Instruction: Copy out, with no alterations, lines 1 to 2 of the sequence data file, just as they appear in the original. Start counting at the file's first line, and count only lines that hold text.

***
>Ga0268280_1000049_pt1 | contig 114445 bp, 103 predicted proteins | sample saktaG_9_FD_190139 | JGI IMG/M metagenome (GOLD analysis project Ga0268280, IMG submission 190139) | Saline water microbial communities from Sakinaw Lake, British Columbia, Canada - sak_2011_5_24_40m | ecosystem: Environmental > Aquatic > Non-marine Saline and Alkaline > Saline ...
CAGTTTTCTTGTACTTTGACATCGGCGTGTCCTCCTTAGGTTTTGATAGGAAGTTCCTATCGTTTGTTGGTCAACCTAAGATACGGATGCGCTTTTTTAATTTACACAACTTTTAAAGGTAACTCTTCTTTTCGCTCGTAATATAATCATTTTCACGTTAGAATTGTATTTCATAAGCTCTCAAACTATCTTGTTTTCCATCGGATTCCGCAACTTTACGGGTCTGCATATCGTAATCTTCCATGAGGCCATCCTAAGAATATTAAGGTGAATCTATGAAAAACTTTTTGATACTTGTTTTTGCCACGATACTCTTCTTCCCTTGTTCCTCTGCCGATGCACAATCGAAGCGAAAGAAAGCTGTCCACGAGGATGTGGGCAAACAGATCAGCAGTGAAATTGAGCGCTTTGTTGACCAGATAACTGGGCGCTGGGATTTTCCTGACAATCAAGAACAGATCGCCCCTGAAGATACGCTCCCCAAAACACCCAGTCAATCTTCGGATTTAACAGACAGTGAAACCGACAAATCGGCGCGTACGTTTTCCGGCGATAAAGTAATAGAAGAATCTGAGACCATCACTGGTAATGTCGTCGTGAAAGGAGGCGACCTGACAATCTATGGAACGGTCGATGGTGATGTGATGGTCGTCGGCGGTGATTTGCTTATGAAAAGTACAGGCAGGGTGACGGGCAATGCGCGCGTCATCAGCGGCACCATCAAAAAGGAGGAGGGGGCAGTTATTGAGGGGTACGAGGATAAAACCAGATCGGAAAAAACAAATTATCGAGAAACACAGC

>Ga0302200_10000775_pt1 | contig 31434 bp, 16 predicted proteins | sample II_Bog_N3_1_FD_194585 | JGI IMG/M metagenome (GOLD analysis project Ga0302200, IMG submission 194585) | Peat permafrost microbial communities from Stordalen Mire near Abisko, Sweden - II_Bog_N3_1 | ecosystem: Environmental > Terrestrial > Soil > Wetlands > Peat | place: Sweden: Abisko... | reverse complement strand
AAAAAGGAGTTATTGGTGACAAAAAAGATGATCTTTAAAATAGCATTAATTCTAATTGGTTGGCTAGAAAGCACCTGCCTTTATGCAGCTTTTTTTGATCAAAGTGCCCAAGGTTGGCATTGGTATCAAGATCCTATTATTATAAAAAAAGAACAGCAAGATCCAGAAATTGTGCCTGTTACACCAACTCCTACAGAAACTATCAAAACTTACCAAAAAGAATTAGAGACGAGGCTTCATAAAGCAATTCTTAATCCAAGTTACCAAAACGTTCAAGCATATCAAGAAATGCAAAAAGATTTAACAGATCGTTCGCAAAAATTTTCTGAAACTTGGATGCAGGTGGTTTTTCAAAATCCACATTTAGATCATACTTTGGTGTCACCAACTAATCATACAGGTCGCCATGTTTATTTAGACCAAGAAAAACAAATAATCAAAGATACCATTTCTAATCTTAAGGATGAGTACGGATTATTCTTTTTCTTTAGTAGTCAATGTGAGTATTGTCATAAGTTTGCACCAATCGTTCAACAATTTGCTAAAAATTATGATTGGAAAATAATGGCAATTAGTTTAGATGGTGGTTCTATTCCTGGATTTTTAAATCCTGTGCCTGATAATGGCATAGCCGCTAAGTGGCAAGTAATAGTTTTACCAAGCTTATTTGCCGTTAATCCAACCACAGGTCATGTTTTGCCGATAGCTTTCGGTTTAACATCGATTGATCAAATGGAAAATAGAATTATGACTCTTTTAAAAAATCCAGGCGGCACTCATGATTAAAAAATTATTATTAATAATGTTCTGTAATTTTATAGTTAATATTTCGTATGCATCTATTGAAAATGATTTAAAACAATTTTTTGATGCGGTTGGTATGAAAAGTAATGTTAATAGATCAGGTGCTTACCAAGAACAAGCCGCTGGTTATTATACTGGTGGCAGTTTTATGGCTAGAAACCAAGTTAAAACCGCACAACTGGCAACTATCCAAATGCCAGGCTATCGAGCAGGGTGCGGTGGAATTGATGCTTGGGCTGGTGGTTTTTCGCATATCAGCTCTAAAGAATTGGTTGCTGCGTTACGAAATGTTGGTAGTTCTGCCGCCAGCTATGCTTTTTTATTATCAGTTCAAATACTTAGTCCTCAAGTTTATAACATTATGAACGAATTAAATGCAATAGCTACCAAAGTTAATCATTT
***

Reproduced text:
>Ga0268280_1000049_pt1 | contig 114445 bp, 103 predicted proteins | sample saktaG_9_FD_190139 | JGI IMG/M metagenome (GOLD analysis project Ga0268280, IMG submission 190139) | Saline water microbial communities from Sakinaw Lake, British Columbia, Canada - sak_2011_5_24_40m | ecosystem: Environmental > Aquatic > Non-marine Saline and Alkaline > Saline ...
CAGTTTTCTTGTACTTTGACATCGGCGTGTCCTCCTTAGGTTTTGATAGGAAGTTCCTATCGTTTGTTGGTCAACCTAAGATACGGATGCGCTTTTTTAATTTACACAACTTTTAAAGGTAACTCTTCTTTTCGCTCGTAATATAATCATTTTCACGTTAGAATTGTATTTCATAAGCTCTCAAACTATCTTGTTTTCCATCGGATTCCGCAACTTTACGGGTCTGCATATCGTAATCTTCCATGAGGCCATCCTAAGAATATTAAGGTGAATCTATGAAAAACTTTTTGATACTTGTTTTTGCCACGATACTCTTCTTCCCTTGTTCCTCTGCCGATGCACAATCGAAGCGAAAGAAAGCTGTCCACGAGGATGTGGGCAAACAGATCAGCAGTGAAATTGAGCGCTTTGTTGACCAGATAACTGGGCGCTGGGATTTTCCTGACAATCAAGAACAGATCGCCCCTGAAGATACGCTCCCCAAAACACCCAGTCAATCTTCGGATTTAACAGACAGTGAAACCGACAAATCGGCGCGTACGTTTTCCGGCGATAAAGTAATAGAAGAATCTGAGACCATCACTGGTAATGTCGTCGTGAAAGGAGGCGACCTGACAATCTATGGAACGGTCGATGGTGATGTGATGGTCGTCGGCGGTGATTTGCTTATGAAAAGTACAGGCAGGGTGACGGGCAATGCGCGCGTCATCAGCGGCACCATCAAAAAGGAGGAGGGGGCAGTTATTGAGGGGTACGAGGATAAAACCAGATCGGAAAAAACAAATTATCGAGAAACACAGC